A firefighting expert has told the natural disaster royal commission that climate change is like a nuclear-powered enemy, making our current firefighting practices “insufficient”.
The Royal Commission into National Natural Disaster Arrangements is this week hearing evidence about state and territory approaches to natural disaster management, including land use planning, resourcing and governance.
Monday’s key moments
- Former commissioner says we have insufficient resources
- Fighting a ‘climate change war’
- Evacuations were ‘chaotic and unplanned’, says former ACT Emergency head
- Crews with ‘five to seven radios’
‘Step change’ required to deal with changing nature of fires
A former fire chief told the commission that Australia had insufficient resources to deal with the future threat of bushfires.
Greg Mullins is the former head of Fire and Rescue NSW and part of a group which said it tried to warn of the horror bushfire season to come last summer.
“I’ve been watching the enemy for 50 years now. The enemy is geared up,” Mr Mullins said.
“It’s like [the enemy’s] suddenly got nuclear weapons and we’re still trying to deal with that with conventional forces. We need more help.”
He told the commission he was concerned about the way the fire season was changing.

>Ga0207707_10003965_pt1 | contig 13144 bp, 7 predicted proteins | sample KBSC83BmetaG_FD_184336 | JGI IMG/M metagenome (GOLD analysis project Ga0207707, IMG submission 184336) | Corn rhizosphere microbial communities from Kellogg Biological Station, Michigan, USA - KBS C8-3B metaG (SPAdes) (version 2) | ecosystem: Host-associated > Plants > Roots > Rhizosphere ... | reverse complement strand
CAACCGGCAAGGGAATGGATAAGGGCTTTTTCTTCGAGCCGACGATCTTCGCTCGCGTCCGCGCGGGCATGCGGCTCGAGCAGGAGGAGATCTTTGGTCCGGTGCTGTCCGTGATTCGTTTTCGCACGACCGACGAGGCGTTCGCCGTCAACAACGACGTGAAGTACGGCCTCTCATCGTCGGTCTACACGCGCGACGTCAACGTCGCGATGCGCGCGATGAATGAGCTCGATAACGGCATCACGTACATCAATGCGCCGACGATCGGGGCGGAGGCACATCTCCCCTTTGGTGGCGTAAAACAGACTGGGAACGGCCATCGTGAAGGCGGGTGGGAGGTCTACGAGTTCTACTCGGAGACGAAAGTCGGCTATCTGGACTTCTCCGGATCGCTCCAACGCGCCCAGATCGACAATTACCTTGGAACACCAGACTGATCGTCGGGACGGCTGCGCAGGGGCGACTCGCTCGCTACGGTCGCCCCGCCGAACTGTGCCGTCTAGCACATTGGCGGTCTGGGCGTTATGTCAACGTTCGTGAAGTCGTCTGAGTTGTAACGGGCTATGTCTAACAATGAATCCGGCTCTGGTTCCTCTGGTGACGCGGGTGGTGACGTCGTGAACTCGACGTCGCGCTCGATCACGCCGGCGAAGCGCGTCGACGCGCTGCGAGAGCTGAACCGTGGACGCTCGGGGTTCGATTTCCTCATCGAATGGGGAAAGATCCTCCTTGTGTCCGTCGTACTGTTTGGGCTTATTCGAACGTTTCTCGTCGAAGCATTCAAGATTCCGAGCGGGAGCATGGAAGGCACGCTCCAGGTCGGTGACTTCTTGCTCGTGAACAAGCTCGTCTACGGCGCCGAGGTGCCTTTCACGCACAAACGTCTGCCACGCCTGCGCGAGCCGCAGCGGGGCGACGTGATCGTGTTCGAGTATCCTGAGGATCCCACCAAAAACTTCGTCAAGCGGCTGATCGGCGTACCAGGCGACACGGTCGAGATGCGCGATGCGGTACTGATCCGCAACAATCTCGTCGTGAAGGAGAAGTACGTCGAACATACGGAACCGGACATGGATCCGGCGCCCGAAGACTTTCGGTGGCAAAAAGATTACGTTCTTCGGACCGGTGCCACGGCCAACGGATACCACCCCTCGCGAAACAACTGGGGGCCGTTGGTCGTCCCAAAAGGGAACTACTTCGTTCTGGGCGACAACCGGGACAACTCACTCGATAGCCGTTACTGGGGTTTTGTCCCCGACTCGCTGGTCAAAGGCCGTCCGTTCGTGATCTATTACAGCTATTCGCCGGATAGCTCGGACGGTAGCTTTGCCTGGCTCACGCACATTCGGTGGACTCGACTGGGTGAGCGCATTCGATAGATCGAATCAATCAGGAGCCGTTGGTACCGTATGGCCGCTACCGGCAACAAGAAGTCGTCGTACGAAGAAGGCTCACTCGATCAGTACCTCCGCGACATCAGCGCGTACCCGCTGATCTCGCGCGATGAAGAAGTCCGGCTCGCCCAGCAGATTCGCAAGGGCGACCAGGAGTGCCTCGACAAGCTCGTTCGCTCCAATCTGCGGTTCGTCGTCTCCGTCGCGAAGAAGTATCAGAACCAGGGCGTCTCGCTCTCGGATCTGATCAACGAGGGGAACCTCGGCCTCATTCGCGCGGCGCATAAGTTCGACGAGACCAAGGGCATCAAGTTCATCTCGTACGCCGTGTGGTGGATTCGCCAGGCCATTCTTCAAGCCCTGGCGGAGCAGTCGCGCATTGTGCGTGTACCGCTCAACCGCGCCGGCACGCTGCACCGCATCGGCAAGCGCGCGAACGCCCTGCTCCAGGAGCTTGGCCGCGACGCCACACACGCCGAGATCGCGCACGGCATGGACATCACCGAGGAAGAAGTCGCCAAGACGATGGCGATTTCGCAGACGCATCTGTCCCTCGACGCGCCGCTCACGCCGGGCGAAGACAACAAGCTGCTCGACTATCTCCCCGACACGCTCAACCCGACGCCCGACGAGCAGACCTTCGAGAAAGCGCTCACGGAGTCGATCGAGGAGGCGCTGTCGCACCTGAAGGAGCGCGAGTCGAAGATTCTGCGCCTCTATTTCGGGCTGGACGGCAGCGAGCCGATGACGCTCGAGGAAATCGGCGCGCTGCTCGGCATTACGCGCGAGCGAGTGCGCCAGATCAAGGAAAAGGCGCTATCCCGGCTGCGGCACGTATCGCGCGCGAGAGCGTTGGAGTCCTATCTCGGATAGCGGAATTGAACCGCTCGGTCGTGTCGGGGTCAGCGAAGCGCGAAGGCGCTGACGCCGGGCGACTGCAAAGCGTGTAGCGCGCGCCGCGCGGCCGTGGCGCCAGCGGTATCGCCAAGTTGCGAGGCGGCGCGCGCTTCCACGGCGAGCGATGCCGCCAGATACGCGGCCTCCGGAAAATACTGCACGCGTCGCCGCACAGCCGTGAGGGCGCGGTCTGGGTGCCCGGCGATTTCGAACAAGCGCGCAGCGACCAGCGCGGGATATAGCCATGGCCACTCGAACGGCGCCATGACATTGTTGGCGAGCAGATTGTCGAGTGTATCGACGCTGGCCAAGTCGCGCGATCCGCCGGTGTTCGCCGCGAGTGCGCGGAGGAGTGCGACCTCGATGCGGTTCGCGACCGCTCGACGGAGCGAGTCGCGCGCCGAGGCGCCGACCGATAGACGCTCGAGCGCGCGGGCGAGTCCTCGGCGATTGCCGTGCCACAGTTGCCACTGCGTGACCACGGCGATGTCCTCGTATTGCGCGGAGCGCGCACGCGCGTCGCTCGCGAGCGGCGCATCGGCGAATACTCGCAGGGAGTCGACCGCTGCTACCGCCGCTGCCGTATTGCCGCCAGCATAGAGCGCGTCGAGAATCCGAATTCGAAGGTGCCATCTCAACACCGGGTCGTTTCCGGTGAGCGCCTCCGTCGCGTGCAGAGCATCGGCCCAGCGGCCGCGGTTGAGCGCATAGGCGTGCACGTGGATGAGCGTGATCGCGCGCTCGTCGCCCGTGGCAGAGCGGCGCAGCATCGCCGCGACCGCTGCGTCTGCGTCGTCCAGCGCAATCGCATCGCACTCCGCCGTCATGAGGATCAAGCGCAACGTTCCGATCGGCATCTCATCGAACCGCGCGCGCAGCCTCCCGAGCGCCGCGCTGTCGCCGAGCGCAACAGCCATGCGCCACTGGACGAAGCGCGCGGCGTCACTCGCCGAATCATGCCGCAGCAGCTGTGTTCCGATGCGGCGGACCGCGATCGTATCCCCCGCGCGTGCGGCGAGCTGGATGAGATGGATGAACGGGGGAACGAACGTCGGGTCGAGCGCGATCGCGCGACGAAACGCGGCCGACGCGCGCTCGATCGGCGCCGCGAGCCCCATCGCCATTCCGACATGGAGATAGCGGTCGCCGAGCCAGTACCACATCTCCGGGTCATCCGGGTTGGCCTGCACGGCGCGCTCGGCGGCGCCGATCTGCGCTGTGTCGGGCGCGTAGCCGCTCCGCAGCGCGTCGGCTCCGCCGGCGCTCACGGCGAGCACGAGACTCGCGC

He said previously the fire season would play out sequentially across Australia from north to south, but now many areas were burning at once.
“We had a situation in 2019-20 where Queensland was burning, NSW was burning, Victoria was burning, South Australia was burning and we had fires starting to kick off in Tasmania and some in Western Australia,” he said.
“So where do we get the resources? We had to bring them in internationally, and they were still burning.”
“I was in California in November last year and they’re shaking their heads about the longer fire seasons, driven by climate change, restricting our ability to share resources,” he said.
Mr Mullins told the commission that climate change was the enemy and that a different approach was needed to tackle its impact on natural disasters including bushfires.
“I’ve said publicly a number of times there’s a need for step change … in how we coordinate the insufficient resources we have to deal with this threat.”
Fighting a ‘climate change war’
Another former fire chief, Lee Johnson, the former commissioner of the Queensland Fire and Rescue Service, told the commission Australia was fighting a “climate change war”.
He suggested a need for a national military-style training college to prepare people for high-level roles.
“We’re confronted with a locality of battles in a greater climate change war; that’s what we’re dealing with,” he said.
“This is where the Federal Government can support with experts, and probably what’s missing is some kind of national command college that teaches a lot about the staff officer roles in planning and logistics, intelligence, and the strategy of dealing with very large-scale battles.”
Mr Lee is also on the board of the Bushfire and Natural Hazards Cooperative Research Centre, funding for which runs out in June next year.
He said its work had saved lives.